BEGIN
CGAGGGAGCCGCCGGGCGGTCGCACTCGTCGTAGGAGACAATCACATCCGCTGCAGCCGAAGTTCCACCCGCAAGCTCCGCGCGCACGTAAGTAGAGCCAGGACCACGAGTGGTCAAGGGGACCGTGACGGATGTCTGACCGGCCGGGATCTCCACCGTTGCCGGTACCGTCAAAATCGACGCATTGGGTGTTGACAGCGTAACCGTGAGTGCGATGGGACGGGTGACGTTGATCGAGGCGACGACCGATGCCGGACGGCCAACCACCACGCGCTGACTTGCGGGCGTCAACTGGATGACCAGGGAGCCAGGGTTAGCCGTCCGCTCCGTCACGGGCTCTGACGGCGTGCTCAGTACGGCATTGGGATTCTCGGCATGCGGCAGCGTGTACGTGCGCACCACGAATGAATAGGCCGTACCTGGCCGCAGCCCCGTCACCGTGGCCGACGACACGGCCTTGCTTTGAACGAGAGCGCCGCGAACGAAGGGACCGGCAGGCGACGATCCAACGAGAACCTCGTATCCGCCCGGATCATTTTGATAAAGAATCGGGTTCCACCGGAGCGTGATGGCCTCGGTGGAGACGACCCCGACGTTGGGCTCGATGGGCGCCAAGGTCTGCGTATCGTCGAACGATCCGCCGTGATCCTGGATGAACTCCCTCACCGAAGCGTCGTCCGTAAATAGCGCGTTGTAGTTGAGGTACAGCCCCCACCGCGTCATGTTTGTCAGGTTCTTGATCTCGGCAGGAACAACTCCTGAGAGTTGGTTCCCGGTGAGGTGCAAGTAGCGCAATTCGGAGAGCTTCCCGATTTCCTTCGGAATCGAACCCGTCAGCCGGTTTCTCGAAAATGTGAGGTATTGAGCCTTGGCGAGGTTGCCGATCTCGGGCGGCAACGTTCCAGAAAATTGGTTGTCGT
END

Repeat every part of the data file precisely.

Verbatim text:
CGAGGGAGCCGCCGGGCGGTCGCACTCGTCGTAGGAGACAATCACATCCGCTGCAGCCGAAGTTCCACCCGCAAGCTCCGCGCGCACGTAAGTAGAGCCAGGACCACGAGTGGTCAAGGGGACCGTGACGGATGTCTGACCGGCCGGGATCTCCACCGTTGCCGGTACCGTCAAAATCGACGCATTGGGTGTTGACAGCGTAACCGTGAGTGCGATGGGACGGGTGACGTTGATCGAGGCGACGACCGATGCCGGACGGCCAACCACCACGCGCTGACTTGCGGGCGTCAACTGGATGACCAGGGAGCCAGGGTTAGCCGTCCGCTCCGTCACGGGCTCTGACGGCGTGCTCAGTACGGCATTGGGATTCTCGGCATGCGGCAGCGTGTACGTGCGCACCACGAATGAATAGGCCGTACCTGGCCGCAGCCCCGTCACCGTGGCCGACGACACGGCCTTGCTTTGAACGAGAGCGCCGCGAACGAAGGGACCGGCAGGCGACGATCCAACGAGAACCTCGTATCCGCCCGGATCATTTTGATAAAGAATCGGGTTCCACCGGAGCGTGATGGCCTCGGTGGAGACGACCCCGACGTTGGGCTCGATGGGCGCCAAGGTCTGCGTATCGTCGAACGATCCGCCGTGATCCTGGATGAACTCCCTCACCGAAGCGTCGTCCGTAAATAGCGCGTTGTAGTTGAGGTACAGCCCCCACCGCGTCATGTTTGTCAGGTTCTTGATCTCGGCAGGAACAACTCCTGAGAGTTGGTTCCCGGTGAGGTGCAAGTAGCGCAATTCGGAGAGCTTCCCGATTTCCTTCGGAATCGAACCCGTCAGCCGGTTTCTCGAAAATGTGAGGTATTGAGCCTTGGCGAGGTTGCCGATCTCGGGCGGCAACGTTCCAGAAAATTGGTTGTCGT